For creative professionals, or anyone whose work depends on high-level conceptual or creative thinking, it’s in these moments of what I would call (unimaginatively) ‘best attention’ that the magic really happens. Understanding that these moments are unpredictable, exponentially valuable, and impossible to sustain, I believe, means shifting our workflow accordingly. Really, it’s just about acknowledging the fact that we will not always be at our best — and that it may help to be mindful of what we choose to do in those moments of sharpness and the hours which follow.

Two Defaults

As with any limited resource, strategies of distribution differ widely. However, when I speak with creatives whose work often depends on such moments of unfettered attention, I find two things happening above most others:

  1. We spend our best attention as it arrives. In other words, we drop what we’re doing to follow the scent.
  2. We’re limited by our conditions. We might run the most exceptional meeting, send an inspired email or make some very acute and admirable tweaks to a project — but is this really the best use of our superhuman cognition?

The second case is straightforward enough. If our best moments are unpredictable, sometimes they will strike while performing a perfectly ordinary task; there’s nothing wrong with sending emails akin to the letters of Rilke, but redirecting that attention through a different channel may produce something more substantial.

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The first approach is more interesting. And when you have the freedom to lean into inspiration as it arrives, it can be the natural temptation. Instead of clocking administrative tasks at supersonic speeds, you may let yourself pivot to follow an emerging creative direction. That new direction is then explored, molded into a concept, captured in a sketch, then perhaps quickly translated into a rough model, written draft or strategic plan. By this stage, the momentum is strong; if you could finish it in one sitting, you would. It’s a race to exhaust oneself upon the page or screen, one which naturally peters out as clarity wanes or you begin to notice diminishing returns.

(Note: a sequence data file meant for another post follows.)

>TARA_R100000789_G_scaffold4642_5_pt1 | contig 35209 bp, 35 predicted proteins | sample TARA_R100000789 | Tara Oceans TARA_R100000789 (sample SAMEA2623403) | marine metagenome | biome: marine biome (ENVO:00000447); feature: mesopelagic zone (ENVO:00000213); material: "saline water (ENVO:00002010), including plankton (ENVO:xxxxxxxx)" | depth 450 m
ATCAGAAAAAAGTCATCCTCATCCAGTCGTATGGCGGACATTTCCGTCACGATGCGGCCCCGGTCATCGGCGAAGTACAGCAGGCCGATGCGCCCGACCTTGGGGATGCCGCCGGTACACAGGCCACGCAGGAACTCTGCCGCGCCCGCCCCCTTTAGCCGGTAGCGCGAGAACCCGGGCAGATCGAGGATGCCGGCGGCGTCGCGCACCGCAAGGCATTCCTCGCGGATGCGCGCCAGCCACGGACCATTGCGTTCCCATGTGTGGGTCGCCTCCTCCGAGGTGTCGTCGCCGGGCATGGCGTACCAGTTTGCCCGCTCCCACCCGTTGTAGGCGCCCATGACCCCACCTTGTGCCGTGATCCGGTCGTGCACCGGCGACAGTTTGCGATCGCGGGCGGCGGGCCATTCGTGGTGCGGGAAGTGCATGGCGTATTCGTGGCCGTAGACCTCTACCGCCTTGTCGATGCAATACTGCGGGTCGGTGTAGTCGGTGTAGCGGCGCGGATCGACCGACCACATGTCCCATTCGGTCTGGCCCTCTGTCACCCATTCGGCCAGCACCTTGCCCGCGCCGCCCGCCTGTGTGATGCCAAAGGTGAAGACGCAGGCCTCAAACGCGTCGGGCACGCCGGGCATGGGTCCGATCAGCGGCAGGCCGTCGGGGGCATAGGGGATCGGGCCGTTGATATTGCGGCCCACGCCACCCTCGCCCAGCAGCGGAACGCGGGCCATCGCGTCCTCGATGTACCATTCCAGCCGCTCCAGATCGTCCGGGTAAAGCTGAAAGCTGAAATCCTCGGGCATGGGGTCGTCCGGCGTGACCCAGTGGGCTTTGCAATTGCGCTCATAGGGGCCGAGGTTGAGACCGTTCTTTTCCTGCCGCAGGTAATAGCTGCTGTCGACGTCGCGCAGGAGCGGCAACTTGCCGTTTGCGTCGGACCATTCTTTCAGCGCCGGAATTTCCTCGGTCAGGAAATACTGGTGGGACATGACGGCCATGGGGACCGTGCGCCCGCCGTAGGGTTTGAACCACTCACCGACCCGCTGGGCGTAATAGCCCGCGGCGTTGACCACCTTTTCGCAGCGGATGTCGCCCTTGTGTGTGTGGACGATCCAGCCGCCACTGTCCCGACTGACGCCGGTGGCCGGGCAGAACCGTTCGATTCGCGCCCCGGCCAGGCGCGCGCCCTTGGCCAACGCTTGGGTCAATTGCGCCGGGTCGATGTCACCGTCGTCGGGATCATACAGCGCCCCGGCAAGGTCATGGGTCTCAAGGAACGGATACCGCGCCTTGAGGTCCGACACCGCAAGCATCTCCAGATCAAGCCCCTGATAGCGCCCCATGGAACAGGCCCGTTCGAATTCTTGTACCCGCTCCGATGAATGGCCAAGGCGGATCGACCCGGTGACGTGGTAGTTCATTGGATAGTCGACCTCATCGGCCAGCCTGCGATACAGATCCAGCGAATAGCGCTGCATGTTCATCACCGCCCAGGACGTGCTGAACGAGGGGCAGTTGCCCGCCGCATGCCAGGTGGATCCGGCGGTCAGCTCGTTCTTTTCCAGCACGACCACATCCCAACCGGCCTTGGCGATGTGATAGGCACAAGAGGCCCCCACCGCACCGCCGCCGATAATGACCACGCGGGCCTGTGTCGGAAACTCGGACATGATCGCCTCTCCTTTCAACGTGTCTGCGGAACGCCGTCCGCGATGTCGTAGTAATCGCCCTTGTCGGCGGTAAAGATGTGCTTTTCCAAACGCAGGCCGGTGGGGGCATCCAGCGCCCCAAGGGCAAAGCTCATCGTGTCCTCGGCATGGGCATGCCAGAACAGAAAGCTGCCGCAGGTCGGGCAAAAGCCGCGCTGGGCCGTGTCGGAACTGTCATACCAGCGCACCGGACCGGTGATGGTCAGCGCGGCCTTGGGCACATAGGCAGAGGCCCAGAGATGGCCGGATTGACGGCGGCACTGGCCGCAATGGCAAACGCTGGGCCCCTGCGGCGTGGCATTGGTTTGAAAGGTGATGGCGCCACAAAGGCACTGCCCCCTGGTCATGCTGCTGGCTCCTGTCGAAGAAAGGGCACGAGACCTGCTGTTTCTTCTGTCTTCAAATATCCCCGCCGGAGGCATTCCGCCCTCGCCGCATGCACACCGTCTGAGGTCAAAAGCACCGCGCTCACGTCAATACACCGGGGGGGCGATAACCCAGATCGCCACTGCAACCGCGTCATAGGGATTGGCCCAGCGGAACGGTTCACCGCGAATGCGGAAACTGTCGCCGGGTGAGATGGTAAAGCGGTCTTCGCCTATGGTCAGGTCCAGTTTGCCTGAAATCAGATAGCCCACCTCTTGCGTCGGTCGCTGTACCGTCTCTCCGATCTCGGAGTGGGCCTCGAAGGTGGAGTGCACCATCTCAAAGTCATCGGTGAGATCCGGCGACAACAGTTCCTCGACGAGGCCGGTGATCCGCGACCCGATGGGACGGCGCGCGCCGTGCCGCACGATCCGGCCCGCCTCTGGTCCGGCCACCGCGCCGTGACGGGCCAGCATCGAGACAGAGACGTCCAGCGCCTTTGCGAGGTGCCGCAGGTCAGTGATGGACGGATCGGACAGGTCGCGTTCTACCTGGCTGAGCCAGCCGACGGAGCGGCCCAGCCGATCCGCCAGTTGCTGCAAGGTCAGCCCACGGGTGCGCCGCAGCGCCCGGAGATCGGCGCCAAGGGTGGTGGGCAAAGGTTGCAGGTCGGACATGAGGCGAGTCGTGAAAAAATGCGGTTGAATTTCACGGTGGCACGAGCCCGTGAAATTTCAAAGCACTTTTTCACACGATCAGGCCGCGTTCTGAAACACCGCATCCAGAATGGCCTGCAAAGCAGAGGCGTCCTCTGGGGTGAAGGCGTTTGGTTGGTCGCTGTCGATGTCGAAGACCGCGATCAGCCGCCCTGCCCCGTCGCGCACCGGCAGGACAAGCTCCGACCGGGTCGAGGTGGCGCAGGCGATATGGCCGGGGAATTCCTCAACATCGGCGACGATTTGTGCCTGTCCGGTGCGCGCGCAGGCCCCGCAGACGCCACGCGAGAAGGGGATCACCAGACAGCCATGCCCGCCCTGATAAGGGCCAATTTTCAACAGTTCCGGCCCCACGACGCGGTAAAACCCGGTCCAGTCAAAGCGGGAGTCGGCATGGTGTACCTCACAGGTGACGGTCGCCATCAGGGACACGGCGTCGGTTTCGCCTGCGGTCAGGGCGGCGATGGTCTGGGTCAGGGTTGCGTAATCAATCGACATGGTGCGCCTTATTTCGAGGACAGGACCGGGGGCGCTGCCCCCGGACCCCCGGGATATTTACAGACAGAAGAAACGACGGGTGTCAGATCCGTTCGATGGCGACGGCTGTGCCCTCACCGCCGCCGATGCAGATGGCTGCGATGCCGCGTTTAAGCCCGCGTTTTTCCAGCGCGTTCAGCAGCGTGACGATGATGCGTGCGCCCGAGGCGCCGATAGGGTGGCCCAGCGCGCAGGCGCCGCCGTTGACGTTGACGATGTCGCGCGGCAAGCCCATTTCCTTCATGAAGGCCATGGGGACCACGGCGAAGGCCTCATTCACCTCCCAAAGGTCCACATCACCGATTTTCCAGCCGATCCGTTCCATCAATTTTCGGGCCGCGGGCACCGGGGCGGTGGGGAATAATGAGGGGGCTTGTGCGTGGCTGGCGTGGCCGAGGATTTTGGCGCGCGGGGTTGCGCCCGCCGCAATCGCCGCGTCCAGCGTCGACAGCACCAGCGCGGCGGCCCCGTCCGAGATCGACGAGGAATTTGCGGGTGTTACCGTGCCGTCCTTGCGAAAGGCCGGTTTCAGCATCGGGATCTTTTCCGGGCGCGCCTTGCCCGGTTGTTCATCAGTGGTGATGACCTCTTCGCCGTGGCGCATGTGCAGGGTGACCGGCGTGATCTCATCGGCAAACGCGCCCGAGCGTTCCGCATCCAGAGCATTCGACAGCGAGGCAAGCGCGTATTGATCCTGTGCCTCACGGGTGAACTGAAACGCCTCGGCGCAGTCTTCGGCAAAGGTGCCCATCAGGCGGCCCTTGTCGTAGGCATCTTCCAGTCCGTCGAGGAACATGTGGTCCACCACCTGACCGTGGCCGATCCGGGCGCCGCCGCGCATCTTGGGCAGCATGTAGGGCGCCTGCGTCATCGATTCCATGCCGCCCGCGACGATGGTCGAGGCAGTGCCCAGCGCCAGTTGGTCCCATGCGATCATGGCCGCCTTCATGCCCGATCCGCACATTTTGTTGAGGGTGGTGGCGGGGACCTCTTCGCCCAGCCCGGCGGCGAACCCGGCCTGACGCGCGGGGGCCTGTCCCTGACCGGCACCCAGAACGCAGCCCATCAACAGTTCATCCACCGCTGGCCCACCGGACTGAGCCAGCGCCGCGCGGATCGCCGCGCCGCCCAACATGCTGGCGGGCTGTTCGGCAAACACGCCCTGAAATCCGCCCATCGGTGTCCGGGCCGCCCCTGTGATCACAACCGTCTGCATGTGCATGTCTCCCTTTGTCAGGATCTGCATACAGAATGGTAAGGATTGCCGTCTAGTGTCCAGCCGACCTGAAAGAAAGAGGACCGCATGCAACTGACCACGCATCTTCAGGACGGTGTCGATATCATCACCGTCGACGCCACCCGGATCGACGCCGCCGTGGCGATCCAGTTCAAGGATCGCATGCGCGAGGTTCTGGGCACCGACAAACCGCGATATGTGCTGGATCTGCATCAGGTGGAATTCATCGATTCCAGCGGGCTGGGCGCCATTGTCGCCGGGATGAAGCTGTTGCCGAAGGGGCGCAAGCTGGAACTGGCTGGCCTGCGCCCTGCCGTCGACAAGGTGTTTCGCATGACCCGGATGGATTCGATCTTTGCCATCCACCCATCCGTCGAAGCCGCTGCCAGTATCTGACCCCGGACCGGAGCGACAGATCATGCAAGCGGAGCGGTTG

This is a strategy, to be sure. In fact, in the rapid transition from inspiration to sketch to model, it’s possible to extend the length of a ‘productive session’. This staged progression might be what allows for those seemingly superhuman marathons of attention — staying up late through the night to complete a project which might otherwise take weeks of stop-starting efforts. However, even the most remarkable bouts of sustained attention can fail to leave a project in its final form. There will always be sections to build-out, revisions to be made and fundamental coherencies to be reviewed.

Further, when you exhaust an idea in one dedicated sitting, there seems little hope of leaving a neat entry point for future additions, revisions and alterations. This, I think, has to do with the necessary development of complexity as we move through an idea (loosely represented in the figure below).

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An Alternative Strategy

Hemingway famously wrote in his Monologue to the Maestro, ‘The best way is always to stop when you are going good and when you know what will happen next.’ There may be more to this than the usual annotation, ‘That way, it’s always easy to get started again.’ When you are going good, I would add, implies a state of mind which will inevitably fade. Rather than stopping completely, however, I’d like to make a case for merely constraining ourselves to specific tasks which will contribute the most value going forward — through those working hours we know are bound to be less excitable, inspired or capable of making deep, coherent and creative connections.

In a way, it’s an extension of that expression most commonly misattributed to Einstein: ‘If I had an hour to solve a problem, I would spend the first 55 minutes thinking about the problem, then 5 minutes thinking about solutions.’ (The original source most likely being an employee of the Stainless Processing Company, William H. Markle, whose original phrasing was the less dramatic, though cleaner: ‘…I’d spend the first two-thirds attempting to define what the problem is.’ 7) Without focusing on the ratio of time spent, our ‘Einsteinian’ wisdom tells us that the way we set up or conceptualize a problem is, perhaps, the most difficult and important task — actually solving it is something of an afterthought.